Ahh, ‘ Tis a Great Day for the Irish! And since EVERYONE is Irish on St. Paddy’s Day, it holds true that it’s a Great Day for Everyone!!
The color GREEN is to be seen everywhere that day. Clothing, hats, glasses, shoes and even that green beer (don’t be too alarmed at the color when it relinquishes it’s presence from your kidneys).
Good cheer or as in Ireland they say Good ‘Craic’ (pronounced crack, which loosely translated means ’Fun’), is to be plentiful that day. Of course along with that goes lively music to join in and sing along together with – ‘Ceoil Agus Craic’ (Gaelic for ‘Music and Fun’).
Just who is this St. Patrick? March 17th is accepted as the day of St. Patrick’s death. The only thing in question are those ‘minor’ details of the years of both his birth and death (It’s said ‘The Devil is in the details’, so since the Irish are always trying to avoid the Devil, details in a good Irish story are not always necessary!!). Some say he was born in 387 others say it was in the early 5th Century. The year of his death is equally disputed as being either 461 or 493. St. Patrick is the most recognized of the Patron Saints of Ireland yet there is so much unknown about his life. We do know he was the son of Roman citizens living in Scotland and at around the age of 14 or 16 (there we go again with those dates) he was captured by Irish marauders who took him back to Hibernia (Ireland) and forced him into the servitude of Milchu, a high Druid chief. For 6 years he tended to his captor’s flock, allowing him the time to reflect on his Catholic faith. In one of two known letters (Declaration – Latin: Confessio) that were actually written by St. Patrick, he states, “… each day I used to pray many times… More and more did the Love of God and my fear of Him and faith increase.” He escaped, traveling over 200 miles by land, and nearly a month at sea back to England. He begged for passage on the ship in return for his services. Shortly afterward he began his religious studies and after 15 years returned back to Ireland as an ordained bishop where he practiced for over 40 years.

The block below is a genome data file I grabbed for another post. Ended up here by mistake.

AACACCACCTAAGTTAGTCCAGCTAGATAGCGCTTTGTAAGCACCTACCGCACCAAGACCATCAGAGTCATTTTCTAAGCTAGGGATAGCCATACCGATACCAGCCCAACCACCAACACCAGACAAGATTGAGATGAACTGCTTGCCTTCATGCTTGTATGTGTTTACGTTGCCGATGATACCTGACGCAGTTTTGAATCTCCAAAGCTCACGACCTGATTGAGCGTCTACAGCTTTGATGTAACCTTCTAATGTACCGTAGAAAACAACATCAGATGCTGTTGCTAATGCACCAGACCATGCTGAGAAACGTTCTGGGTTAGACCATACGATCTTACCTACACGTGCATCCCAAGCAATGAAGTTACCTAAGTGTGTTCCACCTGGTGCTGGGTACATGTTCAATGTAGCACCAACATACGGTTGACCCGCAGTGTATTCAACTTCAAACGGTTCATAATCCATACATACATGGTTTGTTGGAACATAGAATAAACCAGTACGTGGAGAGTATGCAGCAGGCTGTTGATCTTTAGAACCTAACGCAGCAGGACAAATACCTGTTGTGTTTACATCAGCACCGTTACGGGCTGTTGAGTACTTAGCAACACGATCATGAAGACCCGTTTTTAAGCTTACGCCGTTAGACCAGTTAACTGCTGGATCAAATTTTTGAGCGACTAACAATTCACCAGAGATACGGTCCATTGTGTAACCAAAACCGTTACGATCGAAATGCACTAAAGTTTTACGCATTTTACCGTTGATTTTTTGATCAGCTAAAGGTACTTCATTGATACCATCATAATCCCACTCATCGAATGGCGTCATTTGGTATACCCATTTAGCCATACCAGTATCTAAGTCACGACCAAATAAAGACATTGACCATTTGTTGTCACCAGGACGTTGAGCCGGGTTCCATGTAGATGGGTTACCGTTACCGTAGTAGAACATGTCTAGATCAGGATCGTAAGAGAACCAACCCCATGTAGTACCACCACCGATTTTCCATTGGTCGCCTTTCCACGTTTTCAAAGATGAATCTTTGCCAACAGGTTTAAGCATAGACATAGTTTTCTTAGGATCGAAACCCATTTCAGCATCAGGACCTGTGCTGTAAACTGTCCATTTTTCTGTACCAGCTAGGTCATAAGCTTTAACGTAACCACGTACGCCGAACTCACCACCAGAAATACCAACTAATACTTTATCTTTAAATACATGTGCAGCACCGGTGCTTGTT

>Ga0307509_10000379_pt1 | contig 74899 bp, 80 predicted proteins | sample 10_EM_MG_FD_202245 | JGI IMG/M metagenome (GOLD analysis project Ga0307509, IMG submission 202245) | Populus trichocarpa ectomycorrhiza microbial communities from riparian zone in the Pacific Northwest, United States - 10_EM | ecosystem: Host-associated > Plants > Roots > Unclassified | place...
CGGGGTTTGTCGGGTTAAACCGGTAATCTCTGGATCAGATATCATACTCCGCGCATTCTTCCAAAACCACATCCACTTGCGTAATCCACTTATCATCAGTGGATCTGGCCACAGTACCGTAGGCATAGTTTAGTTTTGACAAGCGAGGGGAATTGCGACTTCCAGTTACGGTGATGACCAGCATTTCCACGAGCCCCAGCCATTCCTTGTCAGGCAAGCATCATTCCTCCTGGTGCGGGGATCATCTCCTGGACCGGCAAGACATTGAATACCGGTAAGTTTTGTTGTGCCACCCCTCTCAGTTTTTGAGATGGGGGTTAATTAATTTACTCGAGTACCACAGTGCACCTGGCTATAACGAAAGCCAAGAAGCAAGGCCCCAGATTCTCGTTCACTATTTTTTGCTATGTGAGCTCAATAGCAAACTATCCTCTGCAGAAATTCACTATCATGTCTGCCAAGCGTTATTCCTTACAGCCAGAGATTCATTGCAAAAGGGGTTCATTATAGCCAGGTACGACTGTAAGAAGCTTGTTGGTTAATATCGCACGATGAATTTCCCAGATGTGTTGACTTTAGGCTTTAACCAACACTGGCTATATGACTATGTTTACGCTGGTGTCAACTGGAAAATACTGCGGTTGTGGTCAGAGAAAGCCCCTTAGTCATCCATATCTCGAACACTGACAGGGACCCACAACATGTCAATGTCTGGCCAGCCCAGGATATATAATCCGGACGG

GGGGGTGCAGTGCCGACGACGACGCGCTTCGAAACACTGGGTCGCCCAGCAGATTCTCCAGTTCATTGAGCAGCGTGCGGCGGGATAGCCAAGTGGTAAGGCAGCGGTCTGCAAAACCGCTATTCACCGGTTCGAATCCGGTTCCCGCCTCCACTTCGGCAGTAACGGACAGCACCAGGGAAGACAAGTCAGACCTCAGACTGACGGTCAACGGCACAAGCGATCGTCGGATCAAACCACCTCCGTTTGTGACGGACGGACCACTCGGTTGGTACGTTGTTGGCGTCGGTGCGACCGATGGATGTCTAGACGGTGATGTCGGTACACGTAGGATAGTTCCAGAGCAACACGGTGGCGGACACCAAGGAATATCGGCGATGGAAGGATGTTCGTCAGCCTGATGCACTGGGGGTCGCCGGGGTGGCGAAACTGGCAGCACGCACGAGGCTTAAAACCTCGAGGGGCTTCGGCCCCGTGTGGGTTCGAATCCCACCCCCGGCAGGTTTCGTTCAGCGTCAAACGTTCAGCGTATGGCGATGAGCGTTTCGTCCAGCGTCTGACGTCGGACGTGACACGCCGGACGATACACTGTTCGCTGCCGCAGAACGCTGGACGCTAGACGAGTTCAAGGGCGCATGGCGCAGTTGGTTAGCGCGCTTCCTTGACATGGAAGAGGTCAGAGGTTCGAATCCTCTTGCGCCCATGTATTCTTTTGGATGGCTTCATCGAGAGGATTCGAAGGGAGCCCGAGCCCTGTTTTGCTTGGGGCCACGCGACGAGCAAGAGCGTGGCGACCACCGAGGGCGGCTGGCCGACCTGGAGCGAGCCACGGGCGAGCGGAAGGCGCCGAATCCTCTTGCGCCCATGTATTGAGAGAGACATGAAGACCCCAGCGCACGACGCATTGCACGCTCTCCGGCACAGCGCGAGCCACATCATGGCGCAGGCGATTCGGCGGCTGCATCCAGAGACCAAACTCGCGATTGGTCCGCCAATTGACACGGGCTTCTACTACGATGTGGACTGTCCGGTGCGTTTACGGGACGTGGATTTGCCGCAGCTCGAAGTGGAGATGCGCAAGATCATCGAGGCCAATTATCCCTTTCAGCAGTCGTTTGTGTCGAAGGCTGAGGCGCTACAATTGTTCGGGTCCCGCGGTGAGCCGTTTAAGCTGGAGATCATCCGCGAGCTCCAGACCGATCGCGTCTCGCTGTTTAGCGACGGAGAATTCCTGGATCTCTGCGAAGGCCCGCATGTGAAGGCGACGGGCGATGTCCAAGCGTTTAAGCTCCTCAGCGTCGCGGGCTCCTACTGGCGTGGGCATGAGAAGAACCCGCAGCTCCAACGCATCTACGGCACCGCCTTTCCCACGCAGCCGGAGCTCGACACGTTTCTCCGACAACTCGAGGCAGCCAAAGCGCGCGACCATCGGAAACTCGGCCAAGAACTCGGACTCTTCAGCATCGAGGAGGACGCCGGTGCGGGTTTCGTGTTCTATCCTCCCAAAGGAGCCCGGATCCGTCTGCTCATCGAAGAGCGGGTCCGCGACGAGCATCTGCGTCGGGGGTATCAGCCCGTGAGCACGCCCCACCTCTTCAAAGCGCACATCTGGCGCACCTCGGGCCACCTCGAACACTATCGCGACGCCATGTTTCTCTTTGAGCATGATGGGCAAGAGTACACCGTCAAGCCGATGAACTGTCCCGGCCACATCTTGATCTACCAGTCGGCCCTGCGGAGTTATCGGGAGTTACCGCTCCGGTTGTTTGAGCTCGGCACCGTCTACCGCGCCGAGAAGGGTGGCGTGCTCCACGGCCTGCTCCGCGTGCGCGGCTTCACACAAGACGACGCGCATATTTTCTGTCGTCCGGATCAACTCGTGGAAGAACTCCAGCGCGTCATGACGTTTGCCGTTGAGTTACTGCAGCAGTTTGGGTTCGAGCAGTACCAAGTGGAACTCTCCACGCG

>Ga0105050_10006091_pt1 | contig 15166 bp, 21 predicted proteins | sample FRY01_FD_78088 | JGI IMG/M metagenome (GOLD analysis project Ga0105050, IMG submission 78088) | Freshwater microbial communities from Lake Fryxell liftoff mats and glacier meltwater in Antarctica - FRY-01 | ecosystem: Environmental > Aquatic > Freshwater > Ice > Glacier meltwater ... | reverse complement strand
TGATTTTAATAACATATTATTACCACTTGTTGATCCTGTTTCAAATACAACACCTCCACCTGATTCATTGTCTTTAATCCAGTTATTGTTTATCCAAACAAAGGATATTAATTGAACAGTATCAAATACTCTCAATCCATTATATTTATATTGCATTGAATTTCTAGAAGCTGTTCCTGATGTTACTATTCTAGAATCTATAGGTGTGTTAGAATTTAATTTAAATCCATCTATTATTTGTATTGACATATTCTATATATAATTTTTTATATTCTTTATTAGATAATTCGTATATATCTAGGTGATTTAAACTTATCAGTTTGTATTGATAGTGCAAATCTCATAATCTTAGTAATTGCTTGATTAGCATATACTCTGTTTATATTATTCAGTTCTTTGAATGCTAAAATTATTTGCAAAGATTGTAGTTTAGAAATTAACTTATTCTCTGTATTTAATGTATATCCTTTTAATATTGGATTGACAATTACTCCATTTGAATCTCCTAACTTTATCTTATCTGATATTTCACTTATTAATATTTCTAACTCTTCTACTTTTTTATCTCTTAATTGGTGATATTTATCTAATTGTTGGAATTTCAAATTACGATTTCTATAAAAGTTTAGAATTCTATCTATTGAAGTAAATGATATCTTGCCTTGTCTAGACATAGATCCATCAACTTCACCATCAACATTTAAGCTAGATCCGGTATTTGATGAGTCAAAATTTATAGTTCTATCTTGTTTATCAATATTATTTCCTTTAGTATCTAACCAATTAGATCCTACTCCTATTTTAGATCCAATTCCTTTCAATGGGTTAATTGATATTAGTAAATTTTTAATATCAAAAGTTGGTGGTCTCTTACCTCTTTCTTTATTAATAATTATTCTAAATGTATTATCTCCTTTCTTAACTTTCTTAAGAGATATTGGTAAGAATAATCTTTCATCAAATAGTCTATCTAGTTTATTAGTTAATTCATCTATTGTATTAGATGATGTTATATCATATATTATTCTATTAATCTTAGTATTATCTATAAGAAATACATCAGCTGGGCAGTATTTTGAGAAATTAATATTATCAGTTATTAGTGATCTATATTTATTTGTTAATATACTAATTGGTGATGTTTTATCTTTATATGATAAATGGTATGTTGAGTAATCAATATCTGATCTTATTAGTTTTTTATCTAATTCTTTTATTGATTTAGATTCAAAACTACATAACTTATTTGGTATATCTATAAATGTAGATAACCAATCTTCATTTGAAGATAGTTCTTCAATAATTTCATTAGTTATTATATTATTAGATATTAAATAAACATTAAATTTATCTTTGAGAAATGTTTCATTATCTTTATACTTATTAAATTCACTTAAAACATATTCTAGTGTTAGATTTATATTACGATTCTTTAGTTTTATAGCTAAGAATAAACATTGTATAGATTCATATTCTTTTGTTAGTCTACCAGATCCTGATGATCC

His knowledge of the aboriginal religions and the indigenous tribal languages from the time of his captivity, allowed for him to assimilate very quickly and easily with these pagan inhabitants. This firsthand knowledge allowed him to introduce Catholicism not in the manner of learning from where he was brought up and educated, but to teach the people in ways they understood. The Celtic Cross is a great symbol of his genius. The Druids used the Sun as one of its’ main worshiped gods, so St. Patrick incorporated it with the Christian Cross, thus you have the circle encompassing the cross at the intersection in the middle. The famous use of the 3 Leaf clovers to symbolize the Father, Son and Holy Ghost is known by all Catholic grade-schoolers. Incorporating the use of bonfires for events and religious meetings, since such fires was a common practice of the Druids. The ‘accomplishment’ of driving the snakes out of Ireland is not factually true since Ireland has never had snakes. This mythical story relates of course to his ministry forcing out the old Druid beliefs (they believed that man was eternal and his soul just continuously moved on from one body to another) and planting the seeds of Christian faith that still holds strong and firm on the Emerald Isle to this very day.
The hardships of persecution, the pain of famine, the heartbreak of families being separated, endured for centuries by the Irish, actually are universal conditions shared by many cultures, races and nationalities. It’s the warm and cheerful Irish Spirit that shows that adversity can be overcome and the hope and faith that Happiness can still be achieved no matter what your condition. So enjoy with family and friends the joys the day has to bring. Don’t worry about singing off key; everyone else will have enough Guinness or green beer in them that they won’t even notice, since they’ll be doing the sameJ
Irish Blessing –
May the Lord Bless that your hands always have something to do,
May the Lord bless that you always have in your pocket a coin or two,
May the sun shine warm upon your window pane,
May you find the rainbow after every rain.
May the Lord Bless that the hand of a friend be always near for you,
And May the Good Lord Bless that your heart be filled with joy to always cheer you.